Register your interest for later or request to be contacted by a dealer to talk through your options now.

Real MPG average for a Toyota Corolla (2019)

RealMPG

Real MPG was created following thousands of readers telling us that their cars could not match the official figures.

Real MPG gives real world data from drivers like you to show how much fuel a vehicle really uses.

Average performance

94%

Real MPG

32–74 mpg

MPGs submitted

99

Diesel or petrol? If you're unsure whether to go for a petrol or diesel (or even an electric model if it's available), then you need our Petrol or Diesel? calculator. It does the maths on petrols, diesels and electric cars to show which is best suited to you.

Satisfaction Index

Satisfaction Index What is your car like to live with?

We need your help with our latest Satisfaction Index, so that we can help others make a smarter car buying decision. What's it like to live with your car? Love it? Loath it? We want to know. Let us know about your car - it will only take a few minutes and you could be helping thousands of others.

Help us with the Honest John Satisfaction Index now

Ask Honest John

What's the best petrol hatchback?
"I will be changing from an estate to a hatchback as the space is not used. Top choice at the moment is a Golf. My preferences are petrol (annual mileage 10k), automatic and a bit of grunt so around 150ps. What else should I consider with a budget of £15k - £20k? Thanks."
A Volkswagen Golf is a good choice. Take a look at the Mazda 3, too – it's a very stylish hatchback and the Skyactiv-X petrol engine should have enough grunt (avoid the Skyactiv-G). You could also consider a hybrid Toyota Corolla. It'll be very reliable and sounds like it'd suit your mileage well.
Answered by Andrew Brady
What's the most reliable, economic family car?
"What do you consider to be the most reliable and economic automatic family car?"
The Toyota Corolla is a good choice. Toyota always performs very well in reliability surveys and we've had very few issues reported with the Corolla. It's a hybrid, so it'll be cheap to run too.
Answered by Andrew Brady
Which hybrid SUV would you recommend purchasing new or nearly new?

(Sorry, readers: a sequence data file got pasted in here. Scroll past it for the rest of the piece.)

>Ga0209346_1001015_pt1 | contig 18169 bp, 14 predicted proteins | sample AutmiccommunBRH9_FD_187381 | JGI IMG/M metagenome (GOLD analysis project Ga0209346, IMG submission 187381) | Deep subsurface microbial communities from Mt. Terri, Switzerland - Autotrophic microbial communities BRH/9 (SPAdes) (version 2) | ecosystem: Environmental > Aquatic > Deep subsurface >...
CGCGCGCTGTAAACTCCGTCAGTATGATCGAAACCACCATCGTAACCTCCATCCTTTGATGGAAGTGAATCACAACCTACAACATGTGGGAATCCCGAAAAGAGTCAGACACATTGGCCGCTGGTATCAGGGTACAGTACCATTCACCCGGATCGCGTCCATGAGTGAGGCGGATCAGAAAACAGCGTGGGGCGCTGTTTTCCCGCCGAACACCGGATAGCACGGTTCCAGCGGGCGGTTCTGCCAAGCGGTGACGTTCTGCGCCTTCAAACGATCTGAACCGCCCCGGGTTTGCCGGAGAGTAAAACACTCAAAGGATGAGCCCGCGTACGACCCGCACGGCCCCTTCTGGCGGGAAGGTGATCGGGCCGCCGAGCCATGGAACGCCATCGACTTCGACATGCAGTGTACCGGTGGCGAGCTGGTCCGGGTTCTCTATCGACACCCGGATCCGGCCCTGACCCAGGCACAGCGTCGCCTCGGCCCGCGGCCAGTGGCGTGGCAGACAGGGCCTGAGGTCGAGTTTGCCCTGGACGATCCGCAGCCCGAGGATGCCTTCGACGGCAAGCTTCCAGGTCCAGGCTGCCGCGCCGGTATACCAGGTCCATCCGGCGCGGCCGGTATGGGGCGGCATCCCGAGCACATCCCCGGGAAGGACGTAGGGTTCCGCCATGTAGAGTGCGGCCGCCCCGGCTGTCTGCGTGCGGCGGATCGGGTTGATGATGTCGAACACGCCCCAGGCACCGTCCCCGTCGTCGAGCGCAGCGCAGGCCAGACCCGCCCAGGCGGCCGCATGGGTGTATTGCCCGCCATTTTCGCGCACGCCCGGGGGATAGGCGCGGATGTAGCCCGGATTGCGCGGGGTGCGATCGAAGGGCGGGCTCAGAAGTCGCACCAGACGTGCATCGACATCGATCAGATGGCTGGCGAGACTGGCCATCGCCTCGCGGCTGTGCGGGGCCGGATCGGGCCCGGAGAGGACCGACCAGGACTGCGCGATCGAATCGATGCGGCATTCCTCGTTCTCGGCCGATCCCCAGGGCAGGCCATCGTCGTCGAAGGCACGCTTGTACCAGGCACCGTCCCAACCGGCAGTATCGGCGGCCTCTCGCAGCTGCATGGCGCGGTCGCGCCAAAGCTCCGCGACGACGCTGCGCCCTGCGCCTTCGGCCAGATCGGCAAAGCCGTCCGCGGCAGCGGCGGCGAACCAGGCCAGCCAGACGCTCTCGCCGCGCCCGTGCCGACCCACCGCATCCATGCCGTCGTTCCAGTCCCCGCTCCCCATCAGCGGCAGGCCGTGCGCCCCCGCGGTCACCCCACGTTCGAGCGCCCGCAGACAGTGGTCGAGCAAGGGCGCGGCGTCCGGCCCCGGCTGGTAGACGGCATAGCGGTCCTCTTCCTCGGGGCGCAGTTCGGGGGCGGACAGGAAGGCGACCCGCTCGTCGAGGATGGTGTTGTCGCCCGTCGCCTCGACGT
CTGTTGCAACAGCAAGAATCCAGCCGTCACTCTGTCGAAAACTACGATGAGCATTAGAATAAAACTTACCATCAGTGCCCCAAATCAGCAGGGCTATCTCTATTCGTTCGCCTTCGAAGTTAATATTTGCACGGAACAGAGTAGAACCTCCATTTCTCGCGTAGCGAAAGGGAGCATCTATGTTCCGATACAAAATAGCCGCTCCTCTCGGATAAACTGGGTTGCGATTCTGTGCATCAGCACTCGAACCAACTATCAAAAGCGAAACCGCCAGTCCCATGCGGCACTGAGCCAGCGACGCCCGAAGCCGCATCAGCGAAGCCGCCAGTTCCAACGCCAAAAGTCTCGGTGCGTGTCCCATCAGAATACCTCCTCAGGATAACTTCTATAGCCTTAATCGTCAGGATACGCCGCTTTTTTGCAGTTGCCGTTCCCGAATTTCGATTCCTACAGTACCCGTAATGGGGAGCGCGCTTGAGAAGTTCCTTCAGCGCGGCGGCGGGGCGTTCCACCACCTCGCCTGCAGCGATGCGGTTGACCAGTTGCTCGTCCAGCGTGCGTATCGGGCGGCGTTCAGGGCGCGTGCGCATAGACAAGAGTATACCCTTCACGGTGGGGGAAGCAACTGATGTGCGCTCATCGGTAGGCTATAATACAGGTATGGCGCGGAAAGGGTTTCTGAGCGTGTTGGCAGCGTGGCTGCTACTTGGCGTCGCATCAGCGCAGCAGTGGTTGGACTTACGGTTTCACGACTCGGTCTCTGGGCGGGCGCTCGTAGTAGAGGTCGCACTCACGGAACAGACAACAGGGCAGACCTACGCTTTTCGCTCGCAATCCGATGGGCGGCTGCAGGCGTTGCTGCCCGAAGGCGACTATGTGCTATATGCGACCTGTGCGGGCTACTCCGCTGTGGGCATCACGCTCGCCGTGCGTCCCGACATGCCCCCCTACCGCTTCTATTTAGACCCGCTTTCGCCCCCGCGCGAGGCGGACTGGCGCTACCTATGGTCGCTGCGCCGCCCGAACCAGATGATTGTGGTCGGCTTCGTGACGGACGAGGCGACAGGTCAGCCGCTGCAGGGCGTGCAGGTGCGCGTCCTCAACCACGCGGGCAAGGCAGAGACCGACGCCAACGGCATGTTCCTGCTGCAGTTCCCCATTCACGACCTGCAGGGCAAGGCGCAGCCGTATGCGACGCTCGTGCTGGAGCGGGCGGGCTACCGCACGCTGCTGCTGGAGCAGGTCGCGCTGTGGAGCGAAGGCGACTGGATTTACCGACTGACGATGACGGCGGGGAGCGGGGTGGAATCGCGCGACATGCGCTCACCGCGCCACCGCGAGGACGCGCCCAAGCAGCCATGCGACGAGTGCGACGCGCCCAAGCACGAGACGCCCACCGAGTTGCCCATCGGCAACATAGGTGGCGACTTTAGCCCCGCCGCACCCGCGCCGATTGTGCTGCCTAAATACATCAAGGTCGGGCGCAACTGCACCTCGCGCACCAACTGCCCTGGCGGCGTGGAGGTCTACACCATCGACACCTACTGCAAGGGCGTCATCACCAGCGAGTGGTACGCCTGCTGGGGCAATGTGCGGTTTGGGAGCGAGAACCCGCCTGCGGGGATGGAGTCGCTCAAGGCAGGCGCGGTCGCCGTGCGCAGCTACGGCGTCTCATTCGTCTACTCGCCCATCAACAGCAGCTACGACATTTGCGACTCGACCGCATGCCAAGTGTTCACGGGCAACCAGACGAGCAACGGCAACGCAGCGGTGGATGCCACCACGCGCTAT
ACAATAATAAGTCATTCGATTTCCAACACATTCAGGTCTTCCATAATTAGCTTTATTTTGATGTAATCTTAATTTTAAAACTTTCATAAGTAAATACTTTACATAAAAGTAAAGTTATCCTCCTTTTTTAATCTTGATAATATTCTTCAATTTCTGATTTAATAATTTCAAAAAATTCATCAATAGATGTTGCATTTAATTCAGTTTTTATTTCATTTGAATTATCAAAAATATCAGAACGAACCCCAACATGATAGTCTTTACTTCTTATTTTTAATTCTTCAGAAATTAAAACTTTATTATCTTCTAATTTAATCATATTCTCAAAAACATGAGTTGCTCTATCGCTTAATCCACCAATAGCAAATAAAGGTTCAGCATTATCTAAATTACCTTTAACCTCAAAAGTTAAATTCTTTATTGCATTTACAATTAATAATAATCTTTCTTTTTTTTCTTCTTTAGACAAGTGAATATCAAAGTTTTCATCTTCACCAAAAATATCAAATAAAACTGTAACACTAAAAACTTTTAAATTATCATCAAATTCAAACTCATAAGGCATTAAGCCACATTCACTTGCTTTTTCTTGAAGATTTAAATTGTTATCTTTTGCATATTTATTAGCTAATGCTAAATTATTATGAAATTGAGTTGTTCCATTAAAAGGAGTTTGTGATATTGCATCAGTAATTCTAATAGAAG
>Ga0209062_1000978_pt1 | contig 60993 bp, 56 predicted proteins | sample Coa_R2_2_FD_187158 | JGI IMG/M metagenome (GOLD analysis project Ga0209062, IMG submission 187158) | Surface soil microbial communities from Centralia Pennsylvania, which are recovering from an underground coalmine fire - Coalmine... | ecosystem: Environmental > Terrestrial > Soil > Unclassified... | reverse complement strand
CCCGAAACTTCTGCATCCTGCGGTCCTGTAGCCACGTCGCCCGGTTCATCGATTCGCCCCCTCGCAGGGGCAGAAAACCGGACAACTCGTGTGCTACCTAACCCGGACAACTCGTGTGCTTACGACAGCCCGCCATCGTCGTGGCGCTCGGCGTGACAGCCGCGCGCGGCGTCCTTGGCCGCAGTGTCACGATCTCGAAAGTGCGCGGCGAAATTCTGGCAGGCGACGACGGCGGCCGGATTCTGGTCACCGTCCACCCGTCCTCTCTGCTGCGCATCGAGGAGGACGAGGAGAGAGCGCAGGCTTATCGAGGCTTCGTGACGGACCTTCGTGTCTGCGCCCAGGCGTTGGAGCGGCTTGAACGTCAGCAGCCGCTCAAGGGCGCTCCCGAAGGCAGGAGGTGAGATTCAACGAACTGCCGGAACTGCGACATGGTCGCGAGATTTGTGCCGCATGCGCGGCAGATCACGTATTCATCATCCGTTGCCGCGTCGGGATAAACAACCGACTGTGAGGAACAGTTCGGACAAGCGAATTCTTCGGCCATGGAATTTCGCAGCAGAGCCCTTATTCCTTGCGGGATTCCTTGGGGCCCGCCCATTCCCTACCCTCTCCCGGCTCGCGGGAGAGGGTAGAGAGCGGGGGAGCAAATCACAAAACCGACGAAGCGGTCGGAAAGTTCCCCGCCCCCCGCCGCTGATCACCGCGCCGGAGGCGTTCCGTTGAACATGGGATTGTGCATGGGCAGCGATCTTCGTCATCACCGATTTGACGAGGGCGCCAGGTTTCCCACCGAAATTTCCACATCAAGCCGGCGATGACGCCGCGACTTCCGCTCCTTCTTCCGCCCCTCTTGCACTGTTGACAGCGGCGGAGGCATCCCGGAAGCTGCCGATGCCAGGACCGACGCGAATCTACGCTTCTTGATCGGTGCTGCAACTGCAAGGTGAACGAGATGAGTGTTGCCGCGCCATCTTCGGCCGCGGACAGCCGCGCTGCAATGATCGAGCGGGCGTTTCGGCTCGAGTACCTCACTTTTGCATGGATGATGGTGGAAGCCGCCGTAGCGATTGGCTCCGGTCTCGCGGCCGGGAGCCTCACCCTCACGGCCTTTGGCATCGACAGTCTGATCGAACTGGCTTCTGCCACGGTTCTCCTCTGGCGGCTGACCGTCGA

"I'm an engineer and if I were designing an electric vehicle, it would have an electric variable speed motor in each hub, some onboard electrical charge storage, an intelligent hub to manage and deliver power, and also control traction, along with a lightweight petrol engine to deliver additional charge when required. Is that what the motor industry is delivering? Also, which hybrid SUV would you recommend purchasing new or nearly new? Many thanks."
Motor-on-each-wheel technology is expensive but ultimately where the industry will go because of the limitless handling possibilities. That said, expect a motor on each axle to remain for a long time to come, I've heard the industry has barely scratched the surface of what it can do with torque vectoring etc. The BMW X5 PHEV has excellent real-world electric only range – although the battery's have been recalled due to fires... Not so good. For reliability, you can't go wrong with the Toyota Prius PHEV or, indeed, any Toyota HEV – the current Corolla and Yaris are both excellent.
Answered by Russell Campbell
What are the best small and medium-sized hybrid cars?
"What are the best small and medium-sized hybrid cars?"
We'd recommend the new Toyota Yaris or Honda Jazz. If you'd prefer something a little bigger, consider a Toyota Corolla or Hyundai Ioniq.
Answered by Andrew Brady

What does a Toyota Corolla (2019) cost?

Buy new from £19,492 (list price from £24,435)